Lab Notes Gems & Gemology, Spring 2013, Vol. 49, No. 1

Three CVD Synthetic Diamonds Submitted to Mumbai Laboratory

CVD-grown synthetic diamonds continue to become more abundant in the gem market, as evidenced by several reports from major diamond-grading laboratories during the past year (e.g., C. Even-Zohar, “Synthetics specifically ‘made to defraud,’” Diamond Intelligence Briefs, Vol. 27, No. 709, 2012, pp. 7281–7283). In December 2012, three CVD synthetic diamonds were submitted to GIA’s Mumbai laboratory. In keeping with the evolving technology of the CVD process, the gemological and spectroscopic characteristics of these type IIa synthetic diamonds suggested that they experienced different growth and/or treatment histories.

One sample was a 0.93 ct very light brown (O to P range) rectangular step cut with a VVS2 clarity grade due to the presence of pinpoint inclusions and graining. Viewed under crossedpolarizers it showed heavy strain, with high-order birefringence colors. The photoluminescence (PL) spectra acquired at liquid-nitrogen temperatures using various laser excitations were dominated by the emission of [N-V]0 and [N-V] centers (with zerophonon lines at 575 and 637 nm, respectively). These ZPLs are widened by high levels of strain and have been previously studied in CVD synthetic diamonds (W. Wang et al., “CVD synthetic diamonds from Gemesis Corp.,” Summer 2012 G&G, pp. 80–97). The [N-V]0/– peaks for this sample had full-widths at half-maximum (FWHM) of 0.43 nm and 0.35 nm, respectively. These are relatively broad compared to colorless diamonds, but consistent with the high strain observed under crossed polarizers. The 596.5/597.2 nm doublet commonly observed in “as-grown” CVD synthetic diamonds was weak, as was the 736.5/736.9 nm doublet attributed to [Si-V]. Notably, the [Si-V] emission was too weak to detect with the 514.5 nm laser excitation. Infrared laser excitation at 830 nm resulted in many emission peaks in the 850–880 nm region, dominated by a sharp peak at 878.5 nm whose origin has not been conclusively identified. The DiamondView fluorescence was primarily red due to the strong [N-V] centers. Although CVD-characteristic violet-blue dislocation patterns were observed, growth striations could not be discerned (figure 1A). The sample did not phosphoresce. The PL features observed, the [N-V]0/– widths, and the DiamondView behavior were similar to those reported for near-colorless CVD synthetics produced by Apollo, Inc. (e.g., W. Wang et al., “Latest-generation CVD grown synthetic diamonds from Apollo Diamond Inc.,” Winter 2007 G&G, pp. 294–312).

SP13-LN-fig18ABCD 147438
Figure 1. DiamondView fluorescence images show distinct colors and patterns that helped identify these as CVD synthetic diamonds. Red fluorescence with purple mottling appears in the putative “as-grown” O-P color rectangular step cut (A). The greenish blue striations in the 0.52 ct sample are more typical patterns (B). The 0.57 ct CVD synthetic demonstrates a unique combination of fluorescence features—dominant [N-V] center–related fluorescence, with minor areas showing some violet-blue dislocations and greenish blue striations (C–D). [Image A by S. Magana, images B–D by U. D’Haenens-Johansson]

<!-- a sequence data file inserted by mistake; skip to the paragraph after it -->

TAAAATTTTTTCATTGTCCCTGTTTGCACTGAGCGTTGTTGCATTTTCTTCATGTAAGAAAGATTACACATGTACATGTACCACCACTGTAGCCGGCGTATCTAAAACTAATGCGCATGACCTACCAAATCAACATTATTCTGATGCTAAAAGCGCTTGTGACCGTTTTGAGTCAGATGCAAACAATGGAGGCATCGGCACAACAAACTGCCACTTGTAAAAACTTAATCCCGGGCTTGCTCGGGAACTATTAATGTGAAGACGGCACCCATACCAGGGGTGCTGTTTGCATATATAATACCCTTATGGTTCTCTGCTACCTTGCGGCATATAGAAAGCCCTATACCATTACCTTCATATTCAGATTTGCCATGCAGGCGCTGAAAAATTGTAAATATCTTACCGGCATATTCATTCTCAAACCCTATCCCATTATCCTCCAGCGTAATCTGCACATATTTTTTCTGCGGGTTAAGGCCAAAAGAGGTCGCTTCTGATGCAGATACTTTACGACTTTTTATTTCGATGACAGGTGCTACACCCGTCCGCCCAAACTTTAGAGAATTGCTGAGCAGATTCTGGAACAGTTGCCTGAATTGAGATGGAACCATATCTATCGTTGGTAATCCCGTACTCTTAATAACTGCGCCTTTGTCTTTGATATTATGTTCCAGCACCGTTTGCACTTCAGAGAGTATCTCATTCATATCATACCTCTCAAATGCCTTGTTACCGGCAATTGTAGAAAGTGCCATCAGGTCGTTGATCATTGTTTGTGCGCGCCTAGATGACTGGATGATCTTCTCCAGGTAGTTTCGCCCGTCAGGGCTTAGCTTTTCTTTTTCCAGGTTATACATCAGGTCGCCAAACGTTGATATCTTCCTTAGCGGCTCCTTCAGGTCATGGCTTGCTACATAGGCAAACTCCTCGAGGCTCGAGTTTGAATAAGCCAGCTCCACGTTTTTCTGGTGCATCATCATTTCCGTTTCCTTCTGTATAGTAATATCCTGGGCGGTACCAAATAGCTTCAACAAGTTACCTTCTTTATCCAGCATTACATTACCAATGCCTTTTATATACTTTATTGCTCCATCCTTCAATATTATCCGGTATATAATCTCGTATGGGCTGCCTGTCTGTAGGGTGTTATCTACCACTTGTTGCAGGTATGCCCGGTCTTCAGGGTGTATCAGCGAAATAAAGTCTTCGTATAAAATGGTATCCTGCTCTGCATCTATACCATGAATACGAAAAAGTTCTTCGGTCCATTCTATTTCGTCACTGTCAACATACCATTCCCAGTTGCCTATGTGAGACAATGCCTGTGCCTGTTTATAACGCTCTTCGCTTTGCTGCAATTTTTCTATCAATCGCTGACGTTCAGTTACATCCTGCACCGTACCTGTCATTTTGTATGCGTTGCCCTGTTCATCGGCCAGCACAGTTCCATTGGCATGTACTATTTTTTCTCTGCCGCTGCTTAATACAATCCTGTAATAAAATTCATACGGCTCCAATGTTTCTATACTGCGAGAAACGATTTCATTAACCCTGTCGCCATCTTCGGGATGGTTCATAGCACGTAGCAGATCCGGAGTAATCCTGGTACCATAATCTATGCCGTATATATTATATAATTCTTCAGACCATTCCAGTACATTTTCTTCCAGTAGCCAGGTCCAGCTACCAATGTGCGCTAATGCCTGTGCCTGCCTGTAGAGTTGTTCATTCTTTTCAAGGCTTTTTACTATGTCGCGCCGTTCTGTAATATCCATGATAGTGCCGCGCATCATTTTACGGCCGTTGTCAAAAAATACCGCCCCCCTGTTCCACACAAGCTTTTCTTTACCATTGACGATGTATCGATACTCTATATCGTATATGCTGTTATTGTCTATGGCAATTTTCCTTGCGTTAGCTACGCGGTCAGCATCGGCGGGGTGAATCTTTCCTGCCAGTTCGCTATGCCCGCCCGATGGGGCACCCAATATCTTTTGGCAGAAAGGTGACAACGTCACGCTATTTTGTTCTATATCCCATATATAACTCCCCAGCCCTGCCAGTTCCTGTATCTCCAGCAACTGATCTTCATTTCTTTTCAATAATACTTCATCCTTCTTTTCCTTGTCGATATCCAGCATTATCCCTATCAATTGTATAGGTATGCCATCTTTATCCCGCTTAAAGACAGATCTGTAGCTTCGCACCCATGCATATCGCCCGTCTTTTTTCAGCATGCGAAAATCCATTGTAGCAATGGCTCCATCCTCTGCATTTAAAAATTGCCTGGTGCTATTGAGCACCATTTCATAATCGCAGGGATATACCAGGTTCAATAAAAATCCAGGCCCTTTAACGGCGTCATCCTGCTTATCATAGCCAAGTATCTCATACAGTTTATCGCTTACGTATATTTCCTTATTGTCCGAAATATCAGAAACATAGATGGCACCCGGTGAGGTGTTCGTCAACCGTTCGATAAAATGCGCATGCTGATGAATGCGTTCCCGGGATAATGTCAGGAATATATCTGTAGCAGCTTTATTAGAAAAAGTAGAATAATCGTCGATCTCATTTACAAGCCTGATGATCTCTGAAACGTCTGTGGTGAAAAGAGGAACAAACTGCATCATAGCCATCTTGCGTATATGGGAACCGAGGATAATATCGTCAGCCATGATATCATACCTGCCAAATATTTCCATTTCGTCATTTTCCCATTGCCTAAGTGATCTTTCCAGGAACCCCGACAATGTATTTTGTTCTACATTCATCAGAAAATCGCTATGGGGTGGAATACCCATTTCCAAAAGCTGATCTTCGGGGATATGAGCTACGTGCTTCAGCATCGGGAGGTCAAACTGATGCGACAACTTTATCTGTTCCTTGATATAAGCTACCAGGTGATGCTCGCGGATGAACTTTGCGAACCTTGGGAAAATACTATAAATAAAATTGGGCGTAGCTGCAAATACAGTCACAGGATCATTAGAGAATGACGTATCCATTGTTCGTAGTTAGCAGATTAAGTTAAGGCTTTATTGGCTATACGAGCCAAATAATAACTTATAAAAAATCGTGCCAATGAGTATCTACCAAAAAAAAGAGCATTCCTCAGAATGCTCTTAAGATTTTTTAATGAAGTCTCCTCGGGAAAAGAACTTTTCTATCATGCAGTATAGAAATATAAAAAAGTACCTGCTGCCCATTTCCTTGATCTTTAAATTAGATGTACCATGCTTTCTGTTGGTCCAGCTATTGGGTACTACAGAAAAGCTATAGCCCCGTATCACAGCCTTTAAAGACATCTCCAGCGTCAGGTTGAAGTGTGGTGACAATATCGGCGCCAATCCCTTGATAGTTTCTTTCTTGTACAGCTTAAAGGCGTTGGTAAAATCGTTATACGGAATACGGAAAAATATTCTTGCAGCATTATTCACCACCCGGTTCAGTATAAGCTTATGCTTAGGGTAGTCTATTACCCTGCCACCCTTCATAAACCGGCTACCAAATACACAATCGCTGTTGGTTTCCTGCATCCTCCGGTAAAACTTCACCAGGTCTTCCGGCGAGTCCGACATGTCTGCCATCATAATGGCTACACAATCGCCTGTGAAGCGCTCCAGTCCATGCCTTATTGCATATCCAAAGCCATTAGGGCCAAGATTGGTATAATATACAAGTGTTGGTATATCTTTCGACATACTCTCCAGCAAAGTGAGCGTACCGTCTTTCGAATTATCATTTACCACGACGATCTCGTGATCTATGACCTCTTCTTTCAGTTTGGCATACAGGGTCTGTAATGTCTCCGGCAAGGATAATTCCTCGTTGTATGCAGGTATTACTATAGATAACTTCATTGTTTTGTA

The other two samples were round brilliants weighing 0.52 and 0.57 ct. Both received G color and VS1 clarity grades. The clarity grades were affected by pinpoint inclusions and small fractures. Both round brilliants were weakly strained, revealing loworder (gray and brown) interference colors. They shared several PL spectroscopic traits, including emissions from [N-V]0/–, [Si-V], H3 (503.2 nm), and weak N3 (415.2 nm) centers. The 596.5/597.2 nm doublet was not observed in either specimen. The absence of this feature, combined with the presence of multi-nitrogen defects such as H3 and N3, suggests that they had undergone post-growth high-temperature annealing to remove the asgrown brown coloration (again, see W. Wang et al., 2012). The FWHMs for the [N-V]0 and [N-V] centers were 0.21 nm and 0.16 nm, respectively, for the 0.52 ct round, and 0.23 nm and 0.22 nm for the 0.57 ct sample. These were comparable to the narrowest widths reported for natural diamonds and newer-generation HPHT-treated CVD synthetics produced by Gemesis Corp., and consistent with the low levels of strain detected.

The round brilliants exhibited distinct behavior when examined using the DiamondView instrument (see figure 1, B–D). The 0.52 ct sample showed greenish blue fluorescence and clear growth striations, as well as strong green-blue phosphorescence. These observations were akin to those for HPHT-treated CVD synthetic diamonds produced by Gemesis (again, see W. Wang et al., 2012). Although green-blue phosphorescence was also observed for the 0.57 ct sample, its DiamondView fluorescence images were primarily purplish pink, with violet-blue dislocation bundles and a patch of greenish blue fluorescence. This fluorescence combination in a CVD synthetic diamond had never been observed at a GIA laboratory. The purplish pink fluorescence color was attributed to [N-V] centers. Comparison of the Raman normalized PL intensities of the peaks revealed that the [N-V]0 and [N-V] peaks were approximately 57% and 68% more intense in the 0.57 ct round than in the 0.52 ct sample. This may explain the difference in the DiamondView fluorescence responses of these synthetic diamonds. It is possible that the 0.57 ct round was HPHT annealed at a lower temperature.

The gemological and spectroscopic observations for these three samples emphasize the variations that might be possible through different growth procedures and subsequent treatment for near-colorless to lightl brown CVD synthetic diamonds. Nevertheless, the specimens could be readily identified as synthetic by careful analysis of data from a combination of laboratory techniques.